Prescribed fire in the time of COVID-19
Conservation Northwest / May 22, 2020 / Forest Field Program, Wildfire
Prescribed burns are postponed to protect vulnerable communities during COVID-19, but our collaborative work to restore ecological resilience continues.
By Michael Liu, Okanogan Forest Lead
Its springtime in the Methow—the wildflowers are blooming and the rivers are rising. If you have been able to get outside, you may have noticed the sky is a little clearer and the air a little cleaner. It’s not your imagination—the lockdowns here and around the world have drastically reduced travel and industrial emissions, resulting in improved air quality.
In addition, in late March the U.S. Forest Service (USFS) announced a pause on all spring prescribed fire efforts on national forests across Oregon and Washington to reduce the risk of smoke pollution to communities affected by COVID-19. With the governor’s stay-at-home order and uncertainties around how to protect those in higher-risk groups for COVID-19, this was a prudent and responsible decision. However, let us hope this pause is temporary and short.
While we all enjoy clearer skies and cleaner air, the reality in Eastern Washington is a landscape that urgently needs active forest restoration. Historic logging of old-growth trees and fire suppression have dramatically altered forest structure. The resulting dense stands of generally younger trees allow fire to spread quickly into treetops and adjacent stands. This combined with a changing climate means wildfires have become more widespread and frequent, and have caused catastrophic loss of life and property.
Through our Forest Field Program, we’re pushing for state and regional policies that support forest resilience and community preparedness, including thinning overcrowded forests, protecting large, old, fire-resilient trees, and much more burning with prescribed fire and managed wildfire. This restores the landscape to historic conditions and the ecological role of fire in maintaining and restoring habitat. It also reduces wildfire intensity and rate of spread, allowing firefighters more options for protecting homes and communities.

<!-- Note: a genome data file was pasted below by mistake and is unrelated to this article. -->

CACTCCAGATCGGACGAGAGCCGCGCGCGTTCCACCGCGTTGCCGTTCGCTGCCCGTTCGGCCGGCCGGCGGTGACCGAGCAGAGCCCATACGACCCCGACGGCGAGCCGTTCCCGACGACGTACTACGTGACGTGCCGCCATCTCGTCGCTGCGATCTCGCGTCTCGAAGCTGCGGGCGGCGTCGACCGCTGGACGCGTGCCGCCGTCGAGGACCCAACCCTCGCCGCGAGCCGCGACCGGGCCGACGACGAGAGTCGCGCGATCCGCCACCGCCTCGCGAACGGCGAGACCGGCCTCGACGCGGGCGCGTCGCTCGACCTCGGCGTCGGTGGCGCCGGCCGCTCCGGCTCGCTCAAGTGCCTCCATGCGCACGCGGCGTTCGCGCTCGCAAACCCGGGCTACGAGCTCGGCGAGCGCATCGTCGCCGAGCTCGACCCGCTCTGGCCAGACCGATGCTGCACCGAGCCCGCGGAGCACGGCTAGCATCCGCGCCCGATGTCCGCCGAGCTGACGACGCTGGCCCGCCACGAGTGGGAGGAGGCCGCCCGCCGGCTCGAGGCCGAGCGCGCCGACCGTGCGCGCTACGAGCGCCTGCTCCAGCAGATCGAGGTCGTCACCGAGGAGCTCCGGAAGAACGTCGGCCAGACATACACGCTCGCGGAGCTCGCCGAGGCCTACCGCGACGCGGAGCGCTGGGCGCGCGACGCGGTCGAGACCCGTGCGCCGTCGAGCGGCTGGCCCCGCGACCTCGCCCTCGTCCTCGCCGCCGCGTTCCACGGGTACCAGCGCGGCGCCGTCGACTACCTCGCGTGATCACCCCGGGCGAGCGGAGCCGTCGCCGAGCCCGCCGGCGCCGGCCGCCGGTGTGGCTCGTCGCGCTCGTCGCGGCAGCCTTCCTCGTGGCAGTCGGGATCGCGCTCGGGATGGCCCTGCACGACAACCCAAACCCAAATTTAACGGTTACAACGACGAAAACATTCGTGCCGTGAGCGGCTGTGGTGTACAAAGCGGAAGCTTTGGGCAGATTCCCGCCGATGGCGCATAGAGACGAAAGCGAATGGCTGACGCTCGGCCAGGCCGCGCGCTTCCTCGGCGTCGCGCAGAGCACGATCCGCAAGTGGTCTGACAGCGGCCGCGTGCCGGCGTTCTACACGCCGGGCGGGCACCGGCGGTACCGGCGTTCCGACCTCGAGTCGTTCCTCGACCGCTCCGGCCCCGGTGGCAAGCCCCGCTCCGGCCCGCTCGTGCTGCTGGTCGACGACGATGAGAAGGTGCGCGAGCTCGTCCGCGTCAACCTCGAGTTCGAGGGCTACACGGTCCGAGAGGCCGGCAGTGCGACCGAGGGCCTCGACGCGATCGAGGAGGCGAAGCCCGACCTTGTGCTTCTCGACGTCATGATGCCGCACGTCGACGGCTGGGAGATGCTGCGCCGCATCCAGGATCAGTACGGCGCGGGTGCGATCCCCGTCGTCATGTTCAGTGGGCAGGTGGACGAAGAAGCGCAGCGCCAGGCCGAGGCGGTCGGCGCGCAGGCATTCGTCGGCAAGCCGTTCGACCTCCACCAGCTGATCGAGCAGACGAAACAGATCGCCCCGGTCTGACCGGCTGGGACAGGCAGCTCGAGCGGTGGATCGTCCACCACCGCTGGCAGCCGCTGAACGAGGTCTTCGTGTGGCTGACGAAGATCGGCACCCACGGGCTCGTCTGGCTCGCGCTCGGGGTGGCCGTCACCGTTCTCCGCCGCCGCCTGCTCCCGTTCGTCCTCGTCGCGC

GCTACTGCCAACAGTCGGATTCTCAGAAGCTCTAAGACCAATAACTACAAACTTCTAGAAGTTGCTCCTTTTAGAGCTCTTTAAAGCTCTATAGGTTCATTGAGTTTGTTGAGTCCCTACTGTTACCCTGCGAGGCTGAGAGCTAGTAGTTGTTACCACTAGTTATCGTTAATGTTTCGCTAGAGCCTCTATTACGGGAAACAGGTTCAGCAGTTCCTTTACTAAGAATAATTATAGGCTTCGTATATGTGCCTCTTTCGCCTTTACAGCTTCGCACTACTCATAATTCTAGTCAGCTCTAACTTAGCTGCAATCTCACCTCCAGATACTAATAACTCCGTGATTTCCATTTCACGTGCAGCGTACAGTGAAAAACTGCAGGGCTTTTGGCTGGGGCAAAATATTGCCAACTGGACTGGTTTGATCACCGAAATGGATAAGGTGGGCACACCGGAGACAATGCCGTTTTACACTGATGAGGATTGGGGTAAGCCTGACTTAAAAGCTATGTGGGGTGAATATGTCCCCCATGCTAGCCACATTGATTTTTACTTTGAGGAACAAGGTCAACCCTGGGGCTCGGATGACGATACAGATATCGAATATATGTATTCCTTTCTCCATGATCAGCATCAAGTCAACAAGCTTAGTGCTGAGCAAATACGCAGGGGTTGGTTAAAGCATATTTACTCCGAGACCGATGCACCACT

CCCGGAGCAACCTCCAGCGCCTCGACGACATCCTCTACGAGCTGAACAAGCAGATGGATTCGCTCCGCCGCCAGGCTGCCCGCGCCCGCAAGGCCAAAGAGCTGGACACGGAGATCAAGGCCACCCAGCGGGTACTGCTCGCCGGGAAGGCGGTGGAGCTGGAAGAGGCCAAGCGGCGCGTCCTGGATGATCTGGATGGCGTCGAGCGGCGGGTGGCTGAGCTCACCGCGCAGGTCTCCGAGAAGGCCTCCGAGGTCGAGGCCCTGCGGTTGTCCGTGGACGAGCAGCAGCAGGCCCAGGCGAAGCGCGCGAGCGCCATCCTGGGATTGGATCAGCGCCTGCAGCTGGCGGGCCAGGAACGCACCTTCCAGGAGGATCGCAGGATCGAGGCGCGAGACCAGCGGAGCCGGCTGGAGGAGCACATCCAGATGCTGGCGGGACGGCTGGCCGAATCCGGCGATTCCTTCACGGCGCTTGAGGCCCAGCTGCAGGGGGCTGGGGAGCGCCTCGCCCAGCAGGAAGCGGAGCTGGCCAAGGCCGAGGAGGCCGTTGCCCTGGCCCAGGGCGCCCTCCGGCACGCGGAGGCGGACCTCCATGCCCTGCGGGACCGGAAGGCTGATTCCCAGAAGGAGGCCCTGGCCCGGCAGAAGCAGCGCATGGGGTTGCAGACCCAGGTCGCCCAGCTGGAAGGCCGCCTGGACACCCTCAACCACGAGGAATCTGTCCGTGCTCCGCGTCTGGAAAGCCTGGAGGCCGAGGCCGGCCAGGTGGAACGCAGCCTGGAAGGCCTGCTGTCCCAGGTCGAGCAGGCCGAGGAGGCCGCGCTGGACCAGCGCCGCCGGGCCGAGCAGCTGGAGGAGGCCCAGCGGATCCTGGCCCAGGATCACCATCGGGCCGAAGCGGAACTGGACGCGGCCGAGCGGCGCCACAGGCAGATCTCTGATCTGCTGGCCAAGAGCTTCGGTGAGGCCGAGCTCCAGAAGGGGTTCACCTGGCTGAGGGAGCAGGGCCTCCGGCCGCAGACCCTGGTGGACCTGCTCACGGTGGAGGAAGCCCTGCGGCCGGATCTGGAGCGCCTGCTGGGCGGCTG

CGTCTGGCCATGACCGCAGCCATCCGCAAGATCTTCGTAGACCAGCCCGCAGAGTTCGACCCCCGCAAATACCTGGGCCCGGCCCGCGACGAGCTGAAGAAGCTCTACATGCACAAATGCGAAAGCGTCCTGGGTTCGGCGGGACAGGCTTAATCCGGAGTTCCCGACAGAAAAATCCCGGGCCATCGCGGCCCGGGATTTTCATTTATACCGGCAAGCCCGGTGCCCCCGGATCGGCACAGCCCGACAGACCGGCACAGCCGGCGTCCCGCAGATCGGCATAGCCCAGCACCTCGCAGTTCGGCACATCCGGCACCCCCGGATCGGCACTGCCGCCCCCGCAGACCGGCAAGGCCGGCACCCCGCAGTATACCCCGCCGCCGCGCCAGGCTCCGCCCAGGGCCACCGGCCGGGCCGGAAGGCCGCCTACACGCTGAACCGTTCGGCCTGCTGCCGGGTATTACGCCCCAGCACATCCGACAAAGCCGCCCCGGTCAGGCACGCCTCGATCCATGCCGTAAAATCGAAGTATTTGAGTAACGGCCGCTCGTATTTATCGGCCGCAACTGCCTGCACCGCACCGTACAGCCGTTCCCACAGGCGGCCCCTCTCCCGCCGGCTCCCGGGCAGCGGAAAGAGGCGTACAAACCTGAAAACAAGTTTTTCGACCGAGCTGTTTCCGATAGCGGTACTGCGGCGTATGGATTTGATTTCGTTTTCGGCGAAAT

A recent study of the 2014 Carlton Complex fire in the Methow conducted by researchers from the University of Washington and USFS concluded forest thinning combined with prescribed fire was effective in modifying the effects of wildfire, even in wind-driven events.
These findings are consistent with previous studies and point to the need for more burning, especially after thinning. How much more? Considering the years of effective fire suppression and limits on prescribed burning due to air quality concerns, a conservative estimate would be double what is currently taking place. Remember, Eastern Washington is a fire-adapted ecosystem, with fire return intervals averaging every 16 years and even more frequently in the drier habitats.
While prescribed burns are put on hold, through our Forest Field Program, we’re still working collaboratively to move restoration projects forward. In efforts with the North Central Washington Forest Health Collaborative, Washington Prescribed Fire Council and elsewhere, we aim to increase the pace and scale of forest restoration in Eastern Washington. We are also involved in nascent community efforts to develop biochar facilities, which have the potential to convert some of the forest residue from thinning into charcoal.
There is a strong need for prescribed fire in Eastern Washington’s forests, but the health of communities during this pandemic takes priority. We encourage people sensitive to smoke to consider obtaining HEPA filters for their homes in preparation for the upcoming wildfire season.
The upcoming wildfires season is predicted to be a busy one, and land managers are planning around wildland fire crews will put fires out while maintaining social distancing rules. When restrictions lift and burns can take place without putting additional health concerns onto at-risk populations, we will work with our partners to safely resume plans to restore the health of this fire-adapted landscape, as well as the health of local communities in the long-term.